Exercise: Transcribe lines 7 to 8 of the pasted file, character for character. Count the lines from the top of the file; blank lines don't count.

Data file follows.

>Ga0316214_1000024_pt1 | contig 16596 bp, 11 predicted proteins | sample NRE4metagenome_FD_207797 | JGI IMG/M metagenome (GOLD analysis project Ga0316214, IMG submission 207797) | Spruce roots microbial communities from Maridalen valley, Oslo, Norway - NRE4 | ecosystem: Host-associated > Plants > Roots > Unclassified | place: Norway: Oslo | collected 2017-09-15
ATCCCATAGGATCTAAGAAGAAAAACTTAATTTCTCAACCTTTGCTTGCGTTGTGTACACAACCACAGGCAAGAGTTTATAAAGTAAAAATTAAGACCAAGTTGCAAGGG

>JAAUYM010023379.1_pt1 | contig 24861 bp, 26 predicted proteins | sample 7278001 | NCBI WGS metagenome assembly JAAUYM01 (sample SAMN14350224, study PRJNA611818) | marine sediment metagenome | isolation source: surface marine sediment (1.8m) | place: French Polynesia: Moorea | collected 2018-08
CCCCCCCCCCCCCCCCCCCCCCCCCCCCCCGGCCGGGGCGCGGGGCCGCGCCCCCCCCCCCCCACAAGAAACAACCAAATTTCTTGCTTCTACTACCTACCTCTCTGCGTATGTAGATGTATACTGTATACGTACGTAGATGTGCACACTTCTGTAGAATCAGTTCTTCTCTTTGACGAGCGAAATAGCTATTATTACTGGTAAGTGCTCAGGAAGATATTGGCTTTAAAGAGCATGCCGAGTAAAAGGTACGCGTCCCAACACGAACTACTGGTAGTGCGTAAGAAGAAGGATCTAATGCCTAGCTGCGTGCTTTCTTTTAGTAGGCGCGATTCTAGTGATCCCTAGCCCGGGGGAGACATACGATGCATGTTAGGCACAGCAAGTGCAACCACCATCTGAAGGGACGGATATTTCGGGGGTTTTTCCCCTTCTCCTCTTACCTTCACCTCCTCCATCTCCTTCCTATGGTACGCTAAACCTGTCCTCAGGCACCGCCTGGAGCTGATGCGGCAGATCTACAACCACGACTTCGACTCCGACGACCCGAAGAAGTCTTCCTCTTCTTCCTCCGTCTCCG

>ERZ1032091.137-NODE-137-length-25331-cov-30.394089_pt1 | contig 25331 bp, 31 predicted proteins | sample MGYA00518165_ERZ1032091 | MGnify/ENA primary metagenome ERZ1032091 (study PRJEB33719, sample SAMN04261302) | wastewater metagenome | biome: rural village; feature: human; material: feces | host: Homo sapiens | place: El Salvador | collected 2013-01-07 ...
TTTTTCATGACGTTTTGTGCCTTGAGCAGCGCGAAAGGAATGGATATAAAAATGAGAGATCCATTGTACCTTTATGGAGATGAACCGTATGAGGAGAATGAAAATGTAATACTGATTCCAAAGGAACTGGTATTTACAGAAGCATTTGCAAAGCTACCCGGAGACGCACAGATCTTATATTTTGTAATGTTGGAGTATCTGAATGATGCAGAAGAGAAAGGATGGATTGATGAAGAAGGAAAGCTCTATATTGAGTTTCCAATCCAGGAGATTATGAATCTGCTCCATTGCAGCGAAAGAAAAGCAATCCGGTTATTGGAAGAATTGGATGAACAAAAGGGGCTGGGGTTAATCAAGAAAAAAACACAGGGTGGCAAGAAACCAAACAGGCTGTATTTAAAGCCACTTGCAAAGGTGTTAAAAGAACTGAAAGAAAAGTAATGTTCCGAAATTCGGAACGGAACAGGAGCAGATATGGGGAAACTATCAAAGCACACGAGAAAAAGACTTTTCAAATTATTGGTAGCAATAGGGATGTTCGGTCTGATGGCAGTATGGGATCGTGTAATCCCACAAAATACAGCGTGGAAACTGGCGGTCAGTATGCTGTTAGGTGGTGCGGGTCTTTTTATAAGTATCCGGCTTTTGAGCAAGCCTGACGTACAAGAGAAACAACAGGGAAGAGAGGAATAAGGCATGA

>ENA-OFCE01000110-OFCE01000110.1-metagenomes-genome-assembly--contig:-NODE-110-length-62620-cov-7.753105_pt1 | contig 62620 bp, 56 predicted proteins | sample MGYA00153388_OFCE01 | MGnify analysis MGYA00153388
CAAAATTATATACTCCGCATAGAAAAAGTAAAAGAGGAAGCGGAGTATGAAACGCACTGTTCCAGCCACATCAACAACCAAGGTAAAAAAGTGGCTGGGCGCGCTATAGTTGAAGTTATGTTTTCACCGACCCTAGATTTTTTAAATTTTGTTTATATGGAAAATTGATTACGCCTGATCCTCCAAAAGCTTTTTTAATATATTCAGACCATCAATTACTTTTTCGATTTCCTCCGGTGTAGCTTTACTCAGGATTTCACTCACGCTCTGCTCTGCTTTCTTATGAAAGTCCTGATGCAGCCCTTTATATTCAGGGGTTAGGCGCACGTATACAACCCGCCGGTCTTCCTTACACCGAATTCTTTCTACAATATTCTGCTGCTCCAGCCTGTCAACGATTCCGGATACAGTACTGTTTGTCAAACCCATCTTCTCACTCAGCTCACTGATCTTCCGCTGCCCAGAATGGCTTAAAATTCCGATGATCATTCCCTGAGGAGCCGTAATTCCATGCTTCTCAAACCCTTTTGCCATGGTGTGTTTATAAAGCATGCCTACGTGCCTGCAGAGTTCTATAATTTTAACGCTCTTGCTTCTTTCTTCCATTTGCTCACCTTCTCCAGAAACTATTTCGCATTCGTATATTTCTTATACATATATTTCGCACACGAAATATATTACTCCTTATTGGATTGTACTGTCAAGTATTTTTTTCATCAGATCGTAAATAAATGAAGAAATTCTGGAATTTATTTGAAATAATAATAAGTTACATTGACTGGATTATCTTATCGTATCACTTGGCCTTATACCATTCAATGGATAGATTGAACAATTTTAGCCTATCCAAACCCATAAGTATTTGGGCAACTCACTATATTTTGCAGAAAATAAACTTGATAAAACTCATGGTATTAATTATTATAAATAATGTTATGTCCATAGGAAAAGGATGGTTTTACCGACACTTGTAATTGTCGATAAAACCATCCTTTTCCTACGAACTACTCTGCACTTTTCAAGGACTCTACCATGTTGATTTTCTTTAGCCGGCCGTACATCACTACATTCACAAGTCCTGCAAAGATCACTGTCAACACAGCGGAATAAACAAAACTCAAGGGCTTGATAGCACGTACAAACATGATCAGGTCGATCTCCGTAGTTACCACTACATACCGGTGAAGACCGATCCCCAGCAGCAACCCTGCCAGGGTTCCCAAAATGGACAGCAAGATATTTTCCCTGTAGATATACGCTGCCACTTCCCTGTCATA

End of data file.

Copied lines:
>ENA-OFCE01000110-OFCE01000110.1-metagenomes-genome-assembly--contig:-NODE-110-length-62620-cov-7.753105_pt1 | contig 62620 bp, 56 predicted proteins | sample MGYA00153388_OFCE01 | MGnify analysis MGYA00153388
CAAAATTATATACTCCGCATAGAAAAAGTAAAAGAGGAAGCGGAGTATGAAACGCACTGTTCCAGCCACATCAACAACCAAGGTAAAAAAGTGGCTGGGCGCGCTATAGTTGAAGTTATGTTTTCACCGACCCTAGATTTTTTAAATTTTGTTTATATGGAAAATTGATTACGCCTGATCCTCCAAAAGCTTTTTTAATATATTCAGACCATCAATTACTTTTTCGATTTCCTCCGGTGTAGCTTTACTCAGGATTTCACTCACGCTCTGCTCTGCTTTCTTATGAAAGTCCTGATGCAGCCCTTTATATTCAGGGGTTAGGCGCACGTATACAACCCGCCGGTCTTCCTTACACCGAATTCTTTCTACAATATTCTGCTGCTCCAGCCTGTCAACGATTCCGGATACAGTACTGTTTGTCAAACCCATCTTCTCACTCAGCTCACTGATCTTCCGCTGCCCAGAATGGCTTAAAATTCCGATGATCATTCCCTGAGGAGCCGTAATTCCATGCTTCTCAAACCCTTTTGCCATGGTGTGTTTATAAAGCATGCCTACGTGCCTGCAGAGTTCTATAATTTTAACGCTCTTGCTTCTTTCTTCCATTTGCTCACCTTCTCCAGAAACTATTTCGCATTCGTATATTTCTTATACATATATTTCGCACACGAAATATATTACTCCTTATTGGATTGTACTGTCAAGTATTTTTTTCATCAGATCGTAAATAAATGAAGAAATTCTGGAATTTATTTGAAATAATAATAAGTTACATTGACTGGATTATCTTATCGTATCACTTGGCCTTATACCATTCAATGGATAGATTGAACAATTTTAGCCTATCCAAACCCATAAGTATTTGGGCAACTCACTATATTTTGCAGAAAATAAACTTGATAAAACTCATGGTATTAATTATTATAAATAATGTTATGTCCATAGGAAAAGGATGGTTTTACCGACACTTGTAATTGTCGATAAAACCATCCTTTTCCTACGAACTACTCTGCACTTTTCAAGGACTCTACCATGTTGATTTTCTTTAGCCGGCCGTACATCACTACATTCACAAGTCCTGCAAAGATCACTGTCAACACAGCGGAATAAACAAAACTCAAGGGCTTGATAGCACGTACAAACATGATCAGGTCGATCTCCGTAGTTACCACTACATACCGGTGAAGACCGATCCCCAGCAGCAACCCTGCCAGGGTTCCCAAAATGGACAGCAAGATATTTTCCCTGTAGATATACGCTGCCACTTCCCTGTCATA